VISIONS OF DHALGREN (2): incipit – circle or rhizome?

DHALGREN begins with a cryptic three lines that seem to announce an incomprehensible post-modern prose experiment. But the first chapter (54 pages) is of fairly classical facture except for the first section (10 pages).

In the first section an unnamed amnesiac protagonist who has himself forgotten his name meets a woman, who seems to be expecting him, just outside the city. They make love, and she guides him to a cave where he finds a chain made of prisms, mirrors, and lenses, that he wraps around his torso and waist (the whole chapter is titled “Prism, Mirror, Lens”). He comes out of the cave, and chases after the woman, only to find her turning into a tree. The rest of the chapter is more straightforward, and I will talk about it in the next post.

This may seem a daunting beginning, but it is so only because it groups together in a small space some familiar SF tropes. In the last few months I have read a science-fiction fantasy novel where the protagonist does not remember who he is or his name (Roger Zelazny, NINE PRINCES IN AMBER), a young woman transforms into a tree (Terry Brooks, THE ELFSTONES OF SHANNARA), a mysterious zone exists after some unnamed event where strange things can happen (Jeff VanderMeer, THE SOUTHERN REACH TRILOGY). So I see no reason to stop reading and to throw the book aside in panic.

The style is dense and poetic, but this is an aid to comprehension. Even if the woman’s transformation into a tree comes in the narrative as a surprise, with no proposed causal mechanism or other justification, it is prepared and foreshadowed in the language used to describe her and the encounter:

The leaves winked. What had been wind was a motion in brush below. His hand went to the rock behind. She stood up, two dozen feet down and away, wearing only shadows the moon dropped from the viney maple (page 1).

The woman emerges, naked, out of wind-moved leaves and maple-shadows and motion in the brush.

The most enigmatic part is the first three lines:

to wound the autumnal city.

So howled out for the world to give him a name.

The in-dark answered with wind.

This is rather enigmatic. Much has been made of the conjectured circular form of the novel, where the first line supposedly completes the unfinished last sentence. I do not see that this can be proven, nor does it add anything much to the meaning. Yes, we need to re-read the book to get more out of it, as the example of the woman’s tree-becoming suggests. Delany has revealed that in early drafts for the book he envisioned a moebius strip or a klein bottle structure, but these mathematical figures should not overly impress an SF reader. The message would be: read this several times and your understanding of it will be transformed at each reading.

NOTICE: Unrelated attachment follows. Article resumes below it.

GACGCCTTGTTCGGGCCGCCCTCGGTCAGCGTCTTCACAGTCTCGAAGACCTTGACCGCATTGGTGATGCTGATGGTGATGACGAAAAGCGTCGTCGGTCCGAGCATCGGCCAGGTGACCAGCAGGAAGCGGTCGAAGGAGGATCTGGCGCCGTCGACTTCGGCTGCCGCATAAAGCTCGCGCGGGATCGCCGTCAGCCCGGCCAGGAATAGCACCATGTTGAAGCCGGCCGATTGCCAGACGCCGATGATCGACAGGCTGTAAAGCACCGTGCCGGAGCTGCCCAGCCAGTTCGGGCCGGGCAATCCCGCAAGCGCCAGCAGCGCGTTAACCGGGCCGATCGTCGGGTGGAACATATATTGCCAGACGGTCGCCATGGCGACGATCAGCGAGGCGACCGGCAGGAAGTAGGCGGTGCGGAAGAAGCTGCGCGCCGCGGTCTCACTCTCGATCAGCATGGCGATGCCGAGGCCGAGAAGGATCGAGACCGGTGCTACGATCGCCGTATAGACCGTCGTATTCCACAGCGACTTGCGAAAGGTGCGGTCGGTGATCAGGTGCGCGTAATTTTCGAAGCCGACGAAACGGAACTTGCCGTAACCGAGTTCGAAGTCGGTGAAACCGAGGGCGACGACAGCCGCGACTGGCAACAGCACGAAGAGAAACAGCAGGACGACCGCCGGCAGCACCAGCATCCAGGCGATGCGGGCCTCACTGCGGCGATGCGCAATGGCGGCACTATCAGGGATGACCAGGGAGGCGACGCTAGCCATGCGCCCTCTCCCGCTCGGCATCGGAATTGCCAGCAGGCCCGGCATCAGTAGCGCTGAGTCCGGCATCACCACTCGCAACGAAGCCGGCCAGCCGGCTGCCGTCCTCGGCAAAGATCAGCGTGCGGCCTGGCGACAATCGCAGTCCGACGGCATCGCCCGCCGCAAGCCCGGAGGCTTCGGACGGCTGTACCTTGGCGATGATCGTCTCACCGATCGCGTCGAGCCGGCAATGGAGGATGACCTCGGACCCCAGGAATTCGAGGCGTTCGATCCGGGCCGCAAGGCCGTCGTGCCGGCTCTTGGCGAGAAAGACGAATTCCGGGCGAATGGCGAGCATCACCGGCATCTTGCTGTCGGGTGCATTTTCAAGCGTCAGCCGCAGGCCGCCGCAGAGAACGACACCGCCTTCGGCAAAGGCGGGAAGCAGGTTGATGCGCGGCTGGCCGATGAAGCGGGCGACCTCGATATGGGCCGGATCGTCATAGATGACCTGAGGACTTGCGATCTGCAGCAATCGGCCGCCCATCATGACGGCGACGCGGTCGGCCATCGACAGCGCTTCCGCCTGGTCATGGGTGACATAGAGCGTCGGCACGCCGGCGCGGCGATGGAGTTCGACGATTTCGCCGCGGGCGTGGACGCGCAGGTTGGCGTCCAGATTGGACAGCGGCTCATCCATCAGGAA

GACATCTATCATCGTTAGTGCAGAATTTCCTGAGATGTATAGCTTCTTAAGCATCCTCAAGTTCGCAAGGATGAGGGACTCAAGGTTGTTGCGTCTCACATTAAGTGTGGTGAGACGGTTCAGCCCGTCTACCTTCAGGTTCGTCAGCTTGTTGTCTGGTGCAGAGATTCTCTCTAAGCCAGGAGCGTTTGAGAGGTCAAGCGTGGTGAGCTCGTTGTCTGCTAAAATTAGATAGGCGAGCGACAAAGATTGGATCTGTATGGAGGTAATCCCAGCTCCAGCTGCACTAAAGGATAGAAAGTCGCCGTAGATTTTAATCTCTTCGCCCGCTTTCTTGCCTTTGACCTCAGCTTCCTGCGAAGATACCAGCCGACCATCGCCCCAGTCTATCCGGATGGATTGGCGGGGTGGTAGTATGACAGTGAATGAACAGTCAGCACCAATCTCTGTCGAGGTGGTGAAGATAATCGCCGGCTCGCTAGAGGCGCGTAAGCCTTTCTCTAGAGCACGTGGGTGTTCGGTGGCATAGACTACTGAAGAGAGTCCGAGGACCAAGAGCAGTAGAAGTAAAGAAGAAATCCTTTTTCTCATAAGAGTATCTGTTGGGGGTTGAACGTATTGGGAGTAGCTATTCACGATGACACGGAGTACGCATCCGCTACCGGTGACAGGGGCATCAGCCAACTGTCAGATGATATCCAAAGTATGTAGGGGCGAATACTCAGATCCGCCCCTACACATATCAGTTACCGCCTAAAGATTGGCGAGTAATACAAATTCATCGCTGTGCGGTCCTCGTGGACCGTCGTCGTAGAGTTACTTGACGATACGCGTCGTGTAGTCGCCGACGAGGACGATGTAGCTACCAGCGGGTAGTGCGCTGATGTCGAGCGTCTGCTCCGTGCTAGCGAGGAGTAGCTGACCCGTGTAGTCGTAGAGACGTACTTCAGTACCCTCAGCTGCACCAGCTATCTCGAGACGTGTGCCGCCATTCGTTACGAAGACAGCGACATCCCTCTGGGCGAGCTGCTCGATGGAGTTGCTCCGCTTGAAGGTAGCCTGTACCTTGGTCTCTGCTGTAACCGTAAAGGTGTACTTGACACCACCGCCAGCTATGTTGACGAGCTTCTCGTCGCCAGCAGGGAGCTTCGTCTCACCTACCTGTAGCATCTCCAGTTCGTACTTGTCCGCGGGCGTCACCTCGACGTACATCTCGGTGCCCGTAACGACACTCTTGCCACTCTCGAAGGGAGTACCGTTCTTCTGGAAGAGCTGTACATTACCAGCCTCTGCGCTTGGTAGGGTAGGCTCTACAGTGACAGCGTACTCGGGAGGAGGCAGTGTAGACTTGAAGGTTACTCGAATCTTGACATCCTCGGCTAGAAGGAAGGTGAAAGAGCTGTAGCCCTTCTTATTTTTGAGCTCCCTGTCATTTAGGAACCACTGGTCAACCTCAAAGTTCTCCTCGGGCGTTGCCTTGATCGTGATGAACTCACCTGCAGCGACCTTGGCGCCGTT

I see syntactic fragmentation and semantic indeterminacy. There is a theme of damage and decline. The circle-hypothesis makes ” to wound” an infinitive. But one can just as easily imagine a sentence where “wound” is the past of “wind”, e.g.

Around the place he came to wound the autumnal city

This hypothesis is just as plausible if we consider that twisting is as prevalent as circularity in the book. I feel that the notions of ambguity, uncertainty and indeterminacy, and of the necessity for interpretation are being foregrounded here. The “circle” is too reassuring, an empty assumption. Difference, as in the rhizome, undoes circles, as anyone knows. Delany is a novelist of difference since his encounter with Saussure, structuralism, Derrida, etc.

In the next sentence, there is no subject named, which makes its grammatical form reflect its content: So howled out for the world to give him a name”. This continues the theme of indeterminacy into that of non-identity. Having no name is a potentially psychotic or mystical experience, or merely the post-modern experience of a world where things are less fixed, and have the names they need to have in the situation. Names are “wind”, in both the sense of flatus voci, empty signifiers, or in a more Heraclitean sense of flux:

The in-dark answered with wind“.

This could be no answer at all, or else a perfectly good answer.


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